ABC messengers approved a $1,452,458 budget for 2018, up 2 percent from last year’s $1,423,538.58.

The new budget reflects $700,965 from Alaska churches; $139,000 from the North American Mission Board; and $60,000 from LifeWay Christian Resources, plus $17,493 from other sources. NAMB also has allocated $450,000 for church planting in Alaska, $45,000 for church planting development, $4,000 for church planting evangelism strategies and $36,000 for existing church evangelism.

Alaska Baptists maintained their 37 percent of Alaska Cooperative Program receipts from their churches for national and international Southern Baptist causes, for a total of $235,130 anticipated leaving Alaska during the 2018 budget year.

“One of the things I emphasized at the annual meeting was the fact that Alaska Baptists work best when they work together,” Covington said. “The Cooperative Program is one of the ways we work best together. We see CP as a lifeline for missions work around the world.”


Bryan Myers was re-elected to a second, one-year term as president. He is pastor of Faith Baptist Church in Fairbanks. As president, he also serves as chairman of the state convention’s Executive Board.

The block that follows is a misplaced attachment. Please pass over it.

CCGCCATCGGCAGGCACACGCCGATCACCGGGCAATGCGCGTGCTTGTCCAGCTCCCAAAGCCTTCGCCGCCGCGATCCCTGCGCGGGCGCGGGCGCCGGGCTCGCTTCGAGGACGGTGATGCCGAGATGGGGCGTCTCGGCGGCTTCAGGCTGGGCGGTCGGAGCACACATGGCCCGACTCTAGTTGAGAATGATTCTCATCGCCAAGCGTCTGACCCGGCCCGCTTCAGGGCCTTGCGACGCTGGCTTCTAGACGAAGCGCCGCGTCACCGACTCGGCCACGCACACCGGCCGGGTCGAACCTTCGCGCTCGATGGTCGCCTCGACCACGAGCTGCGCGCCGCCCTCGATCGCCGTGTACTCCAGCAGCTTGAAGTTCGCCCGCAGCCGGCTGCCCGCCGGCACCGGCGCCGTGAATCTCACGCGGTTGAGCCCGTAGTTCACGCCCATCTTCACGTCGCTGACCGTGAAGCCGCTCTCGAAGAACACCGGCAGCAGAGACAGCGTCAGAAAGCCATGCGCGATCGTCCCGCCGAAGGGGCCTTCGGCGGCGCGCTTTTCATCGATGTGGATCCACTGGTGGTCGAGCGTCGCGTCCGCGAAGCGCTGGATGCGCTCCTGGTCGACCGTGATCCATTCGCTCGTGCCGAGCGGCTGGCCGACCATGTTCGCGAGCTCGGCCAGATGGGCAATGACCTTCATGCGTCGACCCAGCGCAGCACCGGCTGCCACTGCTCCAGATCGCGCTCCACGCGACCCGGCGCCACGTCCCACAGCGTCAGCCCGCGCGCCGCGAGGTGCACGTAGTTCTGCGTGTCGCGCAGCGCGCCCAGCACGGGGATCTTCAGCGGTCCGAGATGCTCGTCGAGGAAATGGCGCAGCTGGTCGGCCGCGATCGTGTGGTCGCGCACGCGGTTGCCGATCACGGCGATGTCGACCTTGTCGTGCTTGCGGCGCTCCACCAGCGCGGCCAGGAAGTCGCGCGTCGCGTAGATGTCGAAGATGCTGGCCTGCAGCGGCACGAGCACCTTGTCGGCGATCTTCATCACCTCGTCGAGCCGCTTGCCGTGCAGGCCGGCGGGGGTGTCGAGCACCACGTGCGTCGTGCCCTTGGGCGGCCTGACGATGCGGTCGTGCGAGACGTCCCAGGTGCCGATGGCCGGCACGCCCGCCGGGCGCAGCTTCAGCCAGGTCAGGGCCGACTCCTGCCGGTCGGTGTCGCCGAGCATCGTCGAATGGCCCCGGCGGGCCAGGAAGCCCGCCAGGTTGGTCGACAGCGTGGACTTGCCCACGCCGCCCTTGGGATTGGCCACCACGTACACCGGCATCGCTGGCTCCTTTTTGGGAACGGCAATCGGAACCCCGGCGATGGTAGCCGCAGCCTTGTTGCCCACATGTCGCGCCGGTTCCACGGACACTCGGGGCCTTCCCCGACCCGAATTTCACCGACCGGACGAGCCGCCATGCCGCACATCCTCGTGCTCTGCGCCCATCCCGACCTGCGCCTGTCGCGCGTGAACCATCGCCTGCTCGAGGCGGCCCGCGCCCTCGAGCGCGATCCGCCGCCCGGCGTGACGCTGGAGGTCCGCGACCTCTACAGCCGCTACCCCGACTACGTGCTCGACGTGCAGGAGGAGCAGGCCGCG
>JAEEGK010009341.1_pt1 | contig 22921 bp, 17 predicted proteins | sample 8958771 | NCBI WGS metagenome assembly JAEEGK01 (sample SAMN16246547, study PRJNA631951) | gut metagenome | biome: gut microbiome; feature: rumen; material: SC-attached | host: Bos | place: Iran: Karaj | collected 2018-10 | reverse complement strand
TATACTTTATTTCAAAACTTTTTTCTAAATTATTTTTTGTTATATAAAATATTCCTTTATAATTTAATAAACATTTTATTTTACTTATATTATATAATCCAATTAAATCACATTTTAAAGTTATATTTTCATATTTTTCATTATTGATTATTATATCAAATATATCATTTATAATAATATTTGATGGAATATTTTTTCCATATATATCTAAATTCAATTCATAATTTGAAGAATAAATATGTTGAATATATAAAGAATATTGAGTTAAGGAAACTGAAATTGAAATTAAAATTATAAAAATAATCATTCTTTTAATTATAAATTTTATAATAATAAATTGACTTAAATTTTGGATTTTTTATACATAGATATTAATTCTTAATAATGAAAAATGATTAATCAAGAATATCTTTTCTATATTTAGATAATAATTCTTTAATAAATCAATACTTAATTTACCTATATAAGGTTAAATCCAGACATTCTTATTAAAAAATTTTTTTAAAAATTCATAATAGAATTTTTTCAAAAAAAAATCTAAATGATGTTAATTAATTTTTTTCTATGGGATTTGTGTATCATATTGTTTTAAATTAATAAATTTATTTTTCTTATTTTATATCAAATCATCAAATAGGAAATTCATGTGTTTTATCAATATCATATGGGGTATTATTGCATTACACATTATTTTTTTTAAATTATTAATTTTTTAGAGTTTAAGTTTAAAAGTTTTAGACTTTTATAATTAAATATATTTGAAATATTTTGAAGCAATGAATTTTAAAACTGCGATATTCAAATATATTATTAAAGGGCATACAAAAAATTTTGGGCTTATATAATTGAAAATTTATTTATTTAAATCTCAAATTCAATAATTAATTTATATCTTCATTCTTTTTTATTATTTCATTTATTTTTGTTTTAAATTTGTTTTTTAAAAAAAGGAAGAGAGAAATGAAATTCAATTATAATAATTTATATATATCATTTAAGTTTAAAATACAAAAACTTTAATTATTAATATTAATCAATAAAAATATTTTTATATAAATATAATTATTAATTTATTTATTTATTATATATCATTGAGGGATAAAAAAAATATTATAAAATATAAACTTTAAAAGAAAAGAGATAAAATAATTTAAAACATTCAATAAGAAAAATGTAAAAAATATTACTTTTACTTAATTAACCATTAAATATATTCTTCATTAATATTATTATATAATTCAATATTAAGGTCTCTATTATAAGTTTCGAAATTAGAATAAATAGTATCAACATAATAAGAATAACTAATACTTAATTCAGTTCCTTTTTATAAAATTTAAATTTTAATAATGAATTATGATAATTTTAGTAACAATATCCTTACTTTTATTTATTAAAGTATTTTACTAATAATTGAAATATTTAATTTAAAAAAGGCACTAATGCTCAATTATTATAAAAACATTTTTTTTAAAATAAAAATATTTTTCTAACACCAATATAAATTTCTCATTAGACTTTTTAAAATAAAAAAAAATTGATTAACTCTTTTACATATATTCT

Tracy Simmons, pastor of Christ Community Church in Anchorage, was elected first vice president. Cliff Day, pastor of First Baptist Church in Anchorage, was elected second vice president. Donna Fleury, a member of First Native Baptist Church in Anchorage, was re-elected for a second year as recording secretary.

Charles Worthy, pastor of First Baptist Church in Willow, is in his third year as ABC’s representative on the SBC Executive Committee.


Guest speakers included missionaries who serve in a security-sensitive area with the International Mission Board; Rick Curtis, regional mobilizer for the West with the NAMB; Ashley Clayton, vice president for the Cooperative Program and stewardship development with the SBC’s Executive Committee; John Montgomery from California Baptist University; Mark Bradley, dean of the Northwest Campus in Portland, Ore., for Gateway Seminary; Warren Haynes, director of the Contextualized Leadership Development (CLD) School of Theology at Gateway Seminary’s Ontario, Calif., campus; and Jeff Anderson, professor of religion for 16 years at the Anchorage campus of Wayland Baptist University.